The estimated nearly 100,000 dead bunker fish that have washed ashore in Riverhead may seem astounding, but it wasn’t all that surprising to the panel of experts brought before the Suffolk County Health Committee on Thursday.
In late May, the thousands of dead bunker fish, formally known as Atlantic menhaden fish, began appearing in the Peconic Estuary, an area situated between the North and South Forks of Long Island. According to a June 2 press release from the Peconic Estuary Program, the bunker fish died as a result of low dissolved oxygen in the water. This shortage of oxygen is called hypoxia.
Walter Dawydiak, director of the county’s environmental quality division, who serves on the panel, which was organized by the health committee chairman, Legislator William “Doc” Spencer (D-Centerport), testified that the number of dead fish was at or approaching 100,000.
“This one is bigger and worse than any,” Dawydiak said.
According to the PEP, which is part of the National Estuary Program and seeks to conserve the estuary, bunker are filter-feeding fish and an important food source for many predatory fish, including striped bass and blue fish.
Alison Branco, the program’s director, said the fish are likely being chased into shallow waters by predators, but are dying because of low dissolved oxygen levels in the waters. In addition, an algae bloom is contributing to the low levels and is fueled by excess nitrogen loading. Much of that nitrogen comes from septic systems, sewage treatment plants and fertilizer use.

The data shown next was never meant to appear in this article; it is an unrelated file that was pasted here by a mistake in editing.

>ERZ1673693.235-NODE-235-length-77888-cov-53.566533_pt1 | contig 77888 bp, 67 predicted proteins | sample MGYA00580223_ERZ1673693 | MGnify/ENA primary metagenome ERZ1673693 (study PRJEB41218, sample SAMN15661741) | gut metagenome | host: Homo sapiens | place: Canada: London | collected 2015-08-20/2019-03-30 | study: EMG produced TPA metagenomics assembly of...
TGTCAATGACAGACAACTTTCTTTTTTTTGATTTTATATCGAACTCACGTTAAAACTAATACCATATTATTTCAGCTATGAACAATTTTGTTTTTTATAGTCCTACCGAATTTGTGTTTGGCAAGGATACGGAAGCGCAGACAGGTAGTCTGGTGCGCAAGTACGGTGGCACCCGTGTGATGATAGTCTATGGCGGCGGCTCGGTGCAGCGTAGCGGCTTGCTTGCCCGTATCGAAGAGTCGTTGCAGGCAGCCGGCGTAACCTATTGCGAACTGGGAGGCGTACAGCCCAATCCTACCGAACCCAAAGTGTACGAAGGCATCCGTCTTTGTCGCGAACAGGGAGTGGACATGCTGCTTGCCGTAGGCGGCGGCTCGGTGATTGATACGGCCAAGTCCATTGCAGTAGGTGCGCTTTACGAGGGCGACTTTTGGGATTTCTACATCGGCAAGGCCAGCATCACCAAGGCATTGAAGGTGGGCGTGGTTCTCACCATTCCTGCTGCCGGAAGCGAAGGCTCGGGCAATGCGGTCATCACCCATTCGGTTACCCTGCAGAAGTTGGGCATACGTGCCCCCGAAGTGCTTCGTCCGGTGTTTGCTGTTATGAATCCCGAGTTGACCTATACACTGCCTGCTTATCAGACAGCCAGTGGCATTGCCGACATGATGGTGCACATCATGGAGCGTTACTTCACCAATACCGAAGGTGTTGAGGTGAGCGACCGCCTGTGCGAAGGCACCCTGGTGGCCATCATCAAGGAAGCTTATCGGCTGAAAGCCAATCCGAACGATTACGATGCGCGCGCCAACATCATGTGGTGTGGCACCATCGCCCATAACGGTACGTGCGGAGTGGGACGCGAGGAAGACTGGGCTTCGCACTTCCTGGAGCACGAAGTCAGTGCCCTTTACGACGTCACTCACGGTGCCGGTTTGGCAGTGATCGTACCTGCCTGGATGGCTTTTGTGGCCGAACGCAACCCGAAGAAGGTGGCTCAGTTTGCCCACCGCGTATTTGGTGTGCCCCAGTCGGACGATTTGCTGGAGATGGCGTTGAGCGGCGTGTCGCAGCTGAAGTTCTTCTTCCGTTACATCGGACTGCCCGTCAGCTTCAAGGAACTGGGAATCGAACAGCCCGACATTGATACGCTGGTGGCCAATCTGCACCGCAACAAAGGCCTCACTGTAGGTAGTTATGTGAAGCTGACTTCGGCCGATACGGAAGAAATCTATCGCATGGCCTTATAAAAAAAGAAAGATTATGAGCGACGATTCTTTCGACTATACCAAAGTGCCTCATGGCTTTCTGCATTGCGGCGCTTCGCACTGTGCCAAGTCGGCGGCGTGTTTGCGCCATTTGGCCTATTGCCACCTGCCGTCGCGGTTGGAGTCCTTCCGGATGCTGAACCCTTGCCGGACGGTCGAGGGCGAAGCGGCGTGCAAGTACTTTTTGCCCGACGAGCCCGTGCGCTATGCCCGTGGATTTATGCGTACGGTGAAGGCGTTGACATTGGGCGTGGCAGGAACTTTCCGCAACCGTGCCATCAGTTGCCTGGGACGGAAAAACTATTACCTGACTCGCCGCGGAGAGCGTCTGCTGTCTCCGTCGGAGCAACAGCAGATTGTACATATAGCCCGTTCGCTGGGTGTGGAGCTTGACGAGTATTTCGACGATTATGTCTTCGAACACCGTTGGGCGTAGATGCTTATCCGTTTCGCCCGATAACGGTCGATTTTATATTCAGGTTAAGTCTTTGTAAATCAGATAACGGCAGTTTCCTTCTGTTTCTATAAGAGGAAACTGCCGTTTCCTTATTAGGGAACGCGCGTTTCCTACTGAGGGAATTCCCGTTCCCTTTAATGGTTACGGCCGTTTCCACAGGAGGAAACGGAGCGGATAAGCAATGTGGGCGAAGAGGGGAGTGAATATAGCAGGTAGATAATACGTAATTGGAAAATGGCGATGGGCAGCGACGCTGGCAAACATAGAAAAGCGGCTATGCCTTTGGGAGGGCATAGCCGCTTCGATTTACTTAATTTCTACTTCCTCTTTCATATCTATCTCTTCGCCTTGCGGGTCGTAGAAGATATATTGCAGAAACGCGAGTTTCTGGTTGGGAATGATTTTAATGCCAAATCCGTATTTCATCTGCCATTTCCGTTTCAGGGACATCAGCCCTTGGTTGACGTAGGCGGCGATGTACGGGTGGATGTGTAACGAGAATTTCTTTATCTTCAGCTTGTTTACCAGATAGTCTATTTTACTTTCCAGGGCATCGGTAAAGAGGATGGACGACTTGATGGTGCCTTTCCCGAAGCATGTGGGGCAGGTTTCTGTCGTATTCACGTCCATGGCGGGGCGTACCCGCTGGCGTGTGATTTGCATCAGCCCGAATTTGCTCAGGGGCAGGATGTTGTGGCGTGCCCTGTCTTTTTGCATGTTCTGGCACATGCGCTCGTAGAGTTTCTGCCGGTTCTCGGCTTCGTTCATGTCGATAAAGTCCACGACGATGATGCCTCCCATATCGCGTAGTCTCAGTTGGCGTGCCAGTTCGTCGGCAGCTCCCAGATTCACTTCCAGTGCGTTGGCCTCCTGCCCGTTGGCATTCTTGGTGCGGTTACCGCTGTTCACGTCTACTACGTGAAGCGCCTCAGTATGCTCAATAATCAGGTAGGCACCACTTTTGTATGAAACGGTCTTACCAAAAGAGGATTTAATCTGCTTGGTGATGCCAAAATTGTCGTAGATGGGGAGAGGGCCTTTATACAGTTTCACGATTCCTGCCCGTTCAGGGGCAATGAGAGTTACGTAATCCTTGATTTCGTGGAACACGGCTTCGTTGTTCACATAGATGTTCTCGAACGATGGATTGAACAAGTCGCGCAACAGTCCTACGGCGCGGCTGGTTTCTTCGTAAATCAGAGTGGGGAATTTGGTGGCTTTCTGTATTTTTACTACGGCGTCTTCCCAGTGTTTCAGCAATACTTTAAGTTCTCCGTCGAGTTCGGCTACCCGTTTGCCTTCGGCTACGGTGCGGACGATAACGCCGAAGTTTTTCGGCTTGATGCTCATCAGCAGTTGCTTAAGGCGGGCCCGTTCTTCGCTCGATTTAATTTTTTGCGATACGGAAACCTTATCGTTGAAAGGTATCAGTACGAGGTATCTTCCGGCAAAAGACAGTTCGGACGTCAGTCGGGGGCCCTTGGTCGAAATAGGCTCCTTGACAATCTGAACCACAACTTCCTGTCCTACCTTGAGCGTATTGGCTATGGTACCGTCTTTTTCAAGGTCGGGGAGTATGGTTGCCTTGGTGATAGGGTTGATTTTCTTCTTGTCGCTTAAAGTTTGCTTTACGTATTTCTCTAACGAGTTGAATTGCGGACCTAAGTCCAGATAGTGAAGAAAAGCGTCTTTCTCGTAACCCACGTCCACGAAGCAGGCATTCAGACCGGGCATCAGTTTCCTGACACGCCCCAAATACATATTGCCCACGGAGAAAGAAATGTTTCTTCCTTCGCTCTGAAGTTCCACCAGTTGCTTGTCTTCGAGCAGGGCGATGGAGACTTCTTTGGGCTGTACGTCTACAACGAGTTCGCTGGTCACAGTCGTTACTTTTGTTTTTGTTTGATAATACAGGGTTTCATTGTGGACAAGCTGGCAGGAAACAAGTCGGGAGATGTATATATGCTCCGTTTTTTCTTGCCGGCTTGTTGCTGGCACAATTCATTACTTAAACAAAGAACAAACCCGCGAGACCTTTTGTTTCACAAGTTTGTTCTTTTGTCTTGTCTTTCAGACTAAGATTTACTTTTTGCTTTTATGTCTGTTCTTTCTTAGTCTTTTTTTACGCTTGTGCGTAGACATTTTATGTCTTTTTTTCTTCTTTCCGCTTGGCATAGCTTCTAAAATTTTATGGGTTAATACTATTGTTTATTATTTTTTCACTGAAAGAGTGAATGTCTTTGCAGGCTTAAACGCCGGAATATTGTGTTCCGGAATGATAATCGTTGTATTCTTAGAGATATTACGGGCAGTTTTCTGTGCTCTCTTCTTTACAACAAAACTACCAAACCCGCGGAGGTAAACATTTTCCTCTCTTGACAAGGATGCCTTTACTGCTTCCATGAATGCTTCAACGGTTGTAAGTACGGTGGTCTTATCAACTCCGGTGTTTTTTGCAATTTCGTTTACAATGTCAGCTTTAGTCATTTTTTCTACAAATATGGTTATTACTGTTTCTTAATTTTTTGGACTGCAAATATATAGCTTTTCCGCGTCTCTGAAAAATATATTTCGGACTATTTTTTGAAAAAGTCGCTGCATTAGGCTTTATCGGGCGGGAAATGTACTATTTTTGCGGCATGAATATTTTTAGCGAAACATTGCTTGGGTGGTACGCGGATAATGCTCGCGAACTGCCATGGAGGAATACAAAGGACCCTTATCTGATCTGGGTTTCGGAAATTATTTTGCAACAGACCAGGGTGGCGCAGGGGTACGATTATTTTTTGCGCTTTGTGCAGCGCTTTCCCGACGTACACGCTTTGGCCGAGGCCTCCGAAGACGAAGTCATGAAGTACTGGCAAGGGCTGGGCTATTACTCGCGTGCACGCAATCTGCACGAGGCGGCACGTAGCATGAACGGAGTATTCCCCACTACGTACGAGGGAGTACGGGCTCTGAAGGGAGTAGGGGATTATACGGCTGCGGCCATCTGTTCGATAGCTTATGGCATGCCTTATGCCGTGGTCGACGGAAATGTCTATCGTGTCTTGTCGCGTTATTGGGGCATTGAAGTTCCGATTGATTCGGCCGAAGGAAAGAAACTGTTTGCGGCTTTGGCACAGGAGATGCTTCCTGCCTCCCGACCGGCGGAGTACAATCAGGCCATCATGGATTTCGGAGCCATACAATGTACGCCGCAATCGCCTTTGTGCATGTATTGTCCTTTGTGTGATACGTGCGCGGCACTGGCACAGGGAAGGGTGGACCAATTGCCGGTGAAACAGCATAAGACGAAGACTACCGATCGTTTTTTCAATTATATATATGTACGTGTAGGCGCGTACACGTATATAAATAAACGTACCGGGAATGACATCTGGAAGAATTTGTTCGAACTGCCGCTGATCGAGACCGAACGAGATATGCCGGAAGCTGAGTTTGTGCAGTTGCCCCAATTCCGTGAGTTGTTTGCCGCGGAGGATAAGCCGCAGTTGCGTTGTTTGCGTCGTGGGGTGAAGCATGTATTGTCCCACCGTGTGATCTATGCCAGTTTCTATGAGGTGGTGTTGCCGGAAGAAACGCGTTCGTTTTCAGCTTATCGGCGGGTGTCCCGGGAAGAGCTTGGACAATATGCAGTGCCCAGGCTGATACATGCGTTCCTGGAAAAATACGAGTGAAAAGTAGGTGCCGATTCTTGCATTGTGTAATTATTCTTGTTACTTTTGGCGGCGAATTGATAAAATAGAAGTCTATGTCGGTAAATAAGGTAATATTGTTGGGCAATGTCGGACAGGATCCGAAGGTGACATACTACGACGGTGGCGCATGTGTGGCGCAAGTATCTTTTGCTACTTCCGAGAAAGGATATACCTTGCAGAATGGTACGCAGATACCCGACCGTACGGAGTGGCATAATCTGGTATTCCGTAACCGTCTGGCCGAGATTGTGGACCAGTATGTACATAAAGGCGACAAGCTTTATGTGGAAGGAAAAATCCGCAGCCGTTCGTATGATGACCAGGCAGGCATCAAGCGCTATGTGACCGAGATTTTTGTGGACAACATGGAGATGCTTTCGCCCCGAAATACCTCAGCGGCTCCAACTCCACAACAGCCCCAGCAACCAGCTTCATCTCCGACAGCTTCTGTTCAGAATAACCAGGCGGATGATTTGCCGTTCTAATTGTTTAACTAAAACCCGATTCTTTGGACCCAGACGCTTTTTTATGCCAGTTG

“We’ve reach a point where this kind of hypoxia was run of the mill. We expect it every summer,” Branco, who also served as a panelist, said following the hearing.
While magnitude of the fish kill was astounding, the experts said they weren’t so surprised that it happened.
“I definitely thought it could happen at any time,” Christopher Gobler, a biologist at Stony Brook University, said in a one-on-one interview after the panel hearing. “There’s been an oxygen problem there all along.”
Gobler called it largest fish kill he’d seen in 20 years.
According to panel members, the worst of the fish kill occurred between May 27 and May 30.
Branco did suggest that this shocking environmental event could be turned into a positive if the right measures are taken sooner rather than later.
“It’s always shocking to see a fish kill,” she said. “As much as we don’t want to have things like that happen I think the silver lining is that it did capture the public’s attention.”
Prevention of a fish kill this large is possible, according to Branco. While preventing the harmful algal blooms is not possible, reducing the frequency and severity can be done if the amount of nitrogen in the coastal water supply is controlled.
Adrienne Esposito, executive director of Citizens Campaign for the Environment, an environmental policy advocacy group, agreed that curtailing the amount of nitrogen in the water is the easiest and most impactful way for prevention of a fish kill of this magnitude.
“The journey of a thousand miles starts with the first step,” Esposito said in response to a question about the daunting task of fixing the Island’s sewage treatment techniques and facilities on a limited budget.
Esposito described the roughly $5 million from New York State, which was allotted to Suffolk County to deal with cleaning the coastal water supply, as seed money. Esposito and Branco both said they believe the commitment of time and money required to solve the nitrogen problem in the water supply will be vast.
“We can do this,” she said. “We have to do it. We have no choice.”